As many Michigan farmers struggle with a very persistent wet fall-harvest weather pattern, the irony of this past summer’s drought in many areas of the state, has been duly noted – repeatedly.
Bruce Sutherland, president of Michigan Ag Commodities (MAC) with nine locations across the state, also expects many of those farmers may have to alter plans for mid-November.
“We really need a good window of weather to knock this harvest out,” Sutherland said. “We always like to say it would be nice get it done before the opener of firearm deer season, November 15, but I'm not sure we will do that this year.”
Despite that bit of bad news, Sutherland expects many farmers are pleasantly surprised with yields, given this year’s erratic weather-pattern throughout the growing season. That’s assuming of course they can get in the fields. He estimated that 75 percent of the state’s soybeans and approximately 35 percent of the corn acres had been harvested as of October month-end.
While soybean yield reports out of western Michigan for producers making deliveries to MAC’s Newaygo location and in southeast Michigan to the Blissfield and Jasper locations have been disappointing, Sutherland predicts the rest of the state will be bumping up against trend-line yields for soybeans.
“We’re seeing yields in the mid-50 bushels per acre range, and even in areas where we thought they would be lower, we are seeing reports of 60 to 70 bushels,” Sutherland said. “Even some of the non-GMO food-grade soybeans have yielded very well. So overall, we’re very pleased with soybean yields in the state.”
Soybeans moisture levels were coming in at less than 14 percent, with some reports of even less than 13 percent, but Sutherland expects with late-October rains and cloudy conditions that many producers will switch back to corn to allow some drying time before finishing up soybeans.
Disappointing corn yield reports follow the same regional pattern of soybeans, according to Sutherland, with the additional note that dairy producers in the Cadillac and McBain areas are reporting a “pretty rough” corn crop as well.
“Most of our locations are reporting corn yields in the 180 to 200 bushel per acre range - and I know that our thumb guys are reporting yields pretty consistently in the 190 to 200 range,” Sutherland said. “In the Blissfield area we’re seeing corn yields in the 150 to 160 range, and Newaygo again they’re reporting yields in the 160 to 170 range, so certainly lower than the average.”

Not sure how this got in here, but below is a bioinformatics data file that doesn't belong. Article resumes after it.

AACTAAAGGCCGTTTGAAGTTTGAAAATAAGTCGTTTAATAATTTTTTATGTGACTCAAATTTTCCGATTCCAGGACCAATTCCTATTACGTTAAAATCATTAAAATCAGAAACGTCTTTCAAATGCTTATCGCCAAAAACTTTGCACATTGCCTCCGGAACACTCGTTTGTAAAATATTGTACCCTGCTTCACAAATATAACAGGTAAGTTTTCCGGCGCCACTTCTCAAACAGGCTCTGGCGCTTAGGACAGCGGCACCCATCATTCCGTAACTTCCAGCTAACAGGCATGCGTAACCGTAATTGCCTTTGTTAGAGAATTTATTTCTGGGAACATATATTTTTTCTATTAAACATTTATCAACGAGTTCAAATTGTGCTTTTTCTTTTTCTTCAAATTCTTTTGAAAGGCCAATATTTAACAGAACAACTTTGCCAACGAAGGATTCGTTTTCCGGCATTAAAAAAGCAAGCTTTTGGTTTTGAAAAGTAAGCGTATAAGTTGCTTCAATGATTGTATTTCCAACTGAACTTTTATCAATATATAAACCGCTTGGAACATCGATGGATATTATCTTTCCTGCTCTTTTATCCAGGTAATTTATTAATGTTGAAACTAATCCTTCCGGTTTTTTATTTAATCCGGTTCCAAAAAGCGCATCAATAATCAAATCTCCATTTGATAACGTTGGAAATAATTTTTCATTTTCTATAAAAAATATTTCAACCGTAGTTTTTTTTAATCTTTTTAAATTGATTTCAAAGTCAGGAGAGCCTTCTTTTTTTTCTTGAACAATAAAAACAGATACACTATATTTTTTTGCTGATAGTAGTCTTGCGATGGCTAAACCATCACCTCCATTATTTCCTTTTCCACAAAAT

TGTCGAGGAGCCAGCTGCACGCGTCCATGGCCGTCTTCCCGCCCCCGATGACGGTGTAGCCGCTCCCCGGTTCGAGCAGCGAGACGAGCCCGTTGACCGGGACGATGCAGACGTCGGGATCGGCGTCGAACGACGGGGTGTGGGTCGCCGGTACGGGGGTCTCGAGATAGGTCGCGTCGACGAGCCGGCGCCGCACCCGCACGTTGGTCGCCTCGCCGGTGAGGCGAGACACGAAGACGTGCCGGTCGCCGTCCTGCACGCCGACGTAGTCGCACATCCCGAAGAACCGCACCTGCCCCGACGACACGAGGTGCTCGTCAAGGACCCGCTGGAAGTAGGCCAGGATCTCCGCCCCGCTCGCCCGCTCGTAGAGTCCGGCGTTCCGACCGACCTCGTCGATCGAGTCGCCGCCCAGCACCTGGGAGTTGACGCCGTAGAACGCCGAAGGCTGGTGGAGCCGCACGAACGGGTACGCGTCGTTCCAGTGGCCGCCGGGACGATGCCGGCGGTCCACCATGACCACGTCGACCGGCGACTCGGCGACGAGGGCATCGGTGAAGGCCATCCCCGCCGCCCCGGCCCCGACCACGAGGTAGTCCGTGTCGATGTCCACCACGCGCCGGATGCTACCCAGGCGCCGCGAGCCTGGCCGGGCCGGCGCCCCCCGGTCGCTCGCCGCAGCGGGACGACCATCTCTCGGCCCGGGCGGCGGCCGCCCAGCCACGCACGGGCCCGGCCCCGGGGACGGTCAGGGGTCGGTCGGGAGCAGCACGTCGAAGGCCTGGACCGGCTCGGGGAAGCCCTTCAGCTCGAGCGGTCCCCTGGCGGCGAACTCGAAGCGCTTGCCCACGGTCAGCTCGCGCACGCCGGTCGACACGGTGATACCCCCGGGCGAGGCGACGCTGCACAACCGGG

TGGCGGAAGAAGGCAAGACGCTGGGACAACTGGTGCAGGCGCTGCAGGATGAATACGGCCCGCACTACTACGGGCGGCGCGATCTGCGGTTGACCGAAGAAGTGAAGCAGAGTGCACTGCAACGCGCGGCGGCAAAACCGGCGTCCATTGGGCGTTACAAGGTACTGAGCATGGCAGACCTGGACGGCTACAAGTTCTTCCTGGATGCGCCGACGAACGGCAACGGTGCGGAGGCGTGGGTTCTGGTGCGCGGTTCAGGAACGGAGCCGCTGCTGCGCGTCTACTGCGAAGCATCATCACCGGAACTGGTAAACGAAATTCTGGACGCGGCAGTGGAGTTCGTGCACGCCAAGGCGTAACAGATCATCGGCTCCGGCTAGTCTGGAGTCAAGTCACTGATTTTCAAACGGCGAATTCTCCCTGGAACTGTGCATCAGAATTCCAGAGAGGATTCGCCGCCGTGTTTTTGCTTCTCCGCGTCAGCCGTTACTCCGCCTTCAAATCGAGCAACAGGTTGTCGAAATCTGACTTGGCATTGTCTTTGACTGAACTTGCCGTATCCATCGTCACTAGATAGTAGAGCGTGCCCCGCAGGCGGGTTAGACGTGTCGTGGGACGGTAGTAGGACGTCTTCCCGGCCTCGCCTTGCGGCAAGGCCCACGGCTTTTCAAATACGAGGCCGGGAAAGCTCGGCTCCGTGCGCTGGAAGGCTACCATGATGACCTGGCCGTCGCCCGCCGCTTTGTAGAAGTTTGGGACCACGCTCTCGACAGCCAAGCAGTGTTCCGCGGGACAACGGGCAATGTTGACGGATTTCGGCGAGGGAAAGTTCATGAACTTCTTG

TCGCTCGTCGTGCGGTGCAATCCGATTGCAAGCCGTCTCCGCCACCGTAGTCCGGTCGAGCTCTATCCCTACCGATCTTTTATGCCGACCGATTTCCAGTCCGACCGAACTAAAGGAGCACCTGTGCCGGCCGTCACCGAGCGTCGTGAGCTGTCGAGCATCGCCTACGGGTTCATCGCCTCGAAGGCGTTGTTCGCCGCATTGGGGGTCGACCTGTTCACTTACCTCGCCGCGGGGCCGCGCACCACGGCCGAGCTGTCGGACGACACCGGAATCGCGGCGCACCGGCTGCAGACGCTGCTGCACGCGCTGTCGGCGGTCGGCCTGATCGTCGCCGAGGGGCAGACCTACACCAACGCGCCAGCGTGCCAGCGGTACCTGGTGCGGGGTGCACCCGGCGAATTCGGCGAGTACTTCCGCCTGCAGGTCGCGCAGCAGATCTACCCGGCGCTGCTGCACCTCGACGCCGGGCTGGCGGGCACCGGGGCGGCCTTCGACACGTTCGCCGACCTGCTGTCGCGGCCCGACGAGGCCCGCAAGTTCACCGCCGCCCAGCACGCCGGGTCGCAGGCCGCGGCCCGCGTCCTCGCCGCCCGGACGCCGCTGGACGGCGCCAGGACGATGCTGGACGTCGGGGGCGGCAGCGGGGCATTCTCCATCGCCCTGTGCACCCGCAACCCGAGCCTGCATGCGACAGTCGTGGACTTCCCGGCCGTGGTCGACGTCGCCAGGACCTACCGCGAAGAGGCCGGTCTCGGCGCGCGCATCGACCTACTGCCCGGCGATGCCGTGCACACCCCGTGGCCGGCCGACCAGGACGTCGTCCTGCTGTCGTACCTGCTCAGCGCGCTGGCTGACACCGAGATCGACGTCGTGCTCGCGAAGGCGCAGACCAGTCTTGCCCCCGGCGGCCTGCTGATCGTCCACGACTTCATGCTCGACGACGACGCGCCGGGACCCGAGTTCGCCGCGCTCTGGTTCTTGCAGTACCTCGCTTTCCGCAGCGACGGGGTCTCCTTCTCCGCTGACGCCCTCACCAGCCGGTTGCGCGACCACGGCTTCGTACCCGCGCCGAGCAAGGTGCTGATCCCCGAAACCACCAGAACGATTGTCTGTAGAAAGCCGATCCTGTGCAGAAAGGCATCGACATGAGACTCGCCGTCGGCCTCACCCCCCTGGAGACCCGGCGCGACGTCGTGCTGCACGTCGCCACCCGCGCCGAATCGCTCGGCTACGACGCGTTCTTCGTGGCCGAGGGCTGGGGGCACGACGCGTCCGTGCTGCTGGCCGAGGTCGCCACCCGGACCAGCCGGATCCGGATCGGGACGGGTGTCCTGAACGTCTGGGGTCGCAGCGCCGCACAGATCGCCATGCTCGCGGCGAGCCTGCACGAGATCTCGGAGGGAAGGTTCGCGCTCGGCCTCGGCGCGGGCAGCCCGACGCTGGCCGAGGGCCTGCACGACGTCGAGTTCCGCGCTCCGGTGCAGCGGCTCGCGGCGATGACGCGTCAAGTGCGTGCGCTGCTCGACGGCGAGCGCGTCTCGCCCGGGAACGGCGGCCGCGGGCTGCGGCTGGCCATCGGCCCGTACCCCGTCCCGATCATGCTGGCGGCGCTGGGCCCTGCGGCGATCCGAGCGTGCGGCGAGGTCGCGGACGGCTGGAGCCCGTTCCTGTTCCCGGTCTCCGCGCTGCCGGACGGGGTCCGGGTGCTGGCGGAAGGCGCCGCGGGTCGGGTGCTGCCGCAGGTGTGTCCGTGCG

Sutherland reported “solid test weights,” in the 57 to 58 pound range are consistent. “In fact, we just loaded some rail cars with corn that was just harvested this past weekend, and everything ranged from 56.9 to a high of 58, so it's all pretty good. The average in-bound test weight is 57.3 so we’re pretty pleased,” he said. “We’re starting to see moisture levels right now in the 18 to 19 percent range.”
In addition to delaying harvest activities, the wetter than normal weather pattern since late-August, is spurring concerns over Vomitoxins across the state, but thus far a majority of the state is at or below MAC’s discount threshold of 2 parts per million (ppm).
“There are pockets of higher Vomitoxin levels – we’ve had some corn in the north central part of the thumb that was registering anywhere from 5 to 8 parts, but that is isolated there right now,” Sutherland said. “So far we’re taking composite samples, based on the volume that is coming in every day - so we may run multiple composites in the morning and afternoon, So long as the composite levels continue to be under discountable factors, then were okay.”
According to Sutherland, producers who are challenged with Vomitoxin in their corn crop would be well-advised to make some phone calls, with many elevators operating at different threshold levels before Vomitoxin discounts kick-in.
“Some of the ethanol plants are not discounting until 3 ppm and there was one plant that was not discounting until 4 ppm,” Sutherland advised. “If you’re shipping corn to the southeast on rail, they’ll take it up to 3 ppm without a discount, so it really depends on where you’re going with this corn.”
While overall yield news is better than expected, continued weather-related harvest delays could prove challenging in minimizing field damage to corn already weakened by last summer’s drought.
“We’ve already had producers tell us that they’re seeing stalk rot and issues with corn going down, and that they've had problems with harvesting corn,” Sutherland said. “Again it’s not registering much in the way of discount for producers, but we’re starting to see more damage coming out of the field than we have before.”
What about wheat?
Sutherland predicts harvest delays in soybeans this year will ultimately result in planted wheat acres similar to last year’s 580,000 acres, and at best might reach 585,000 to 590,000 total wheat acres this year.
“Originally, before the weather delays crept in on us, we were thinking we were going to be pushing well north of 600,000 acres – it certainly was really shaping up to be that way,” Sutherland said. “But I'm afraid now with the delayed harvest year that we've gotten into, we’re going to be about the same acreage as last year, maybe slightly above.”
But Sutherland believes there’s a bigger story to be told in planted wheat acres for Michigan this fall - the shift of designated acres from white to red wheat.
“Typically we’ve been 60 percent red, 40 percent white wheat, but I think it’s going to be more like 70/30 percent, red versus white,” Sutherland observed. “We’re certainly seeing it from a red wheat seed demand – it’s going to be a 70 to 75 percent red versus a 30 to 25 percent white.”
Sutherland contends steadily decreasing premiums to grow white wheat has also reduced the financial incentive for growers. “The white wheat premium has dropped off quite a bit and many Michigan producers are obviously pretty disgruntled by that,” he said.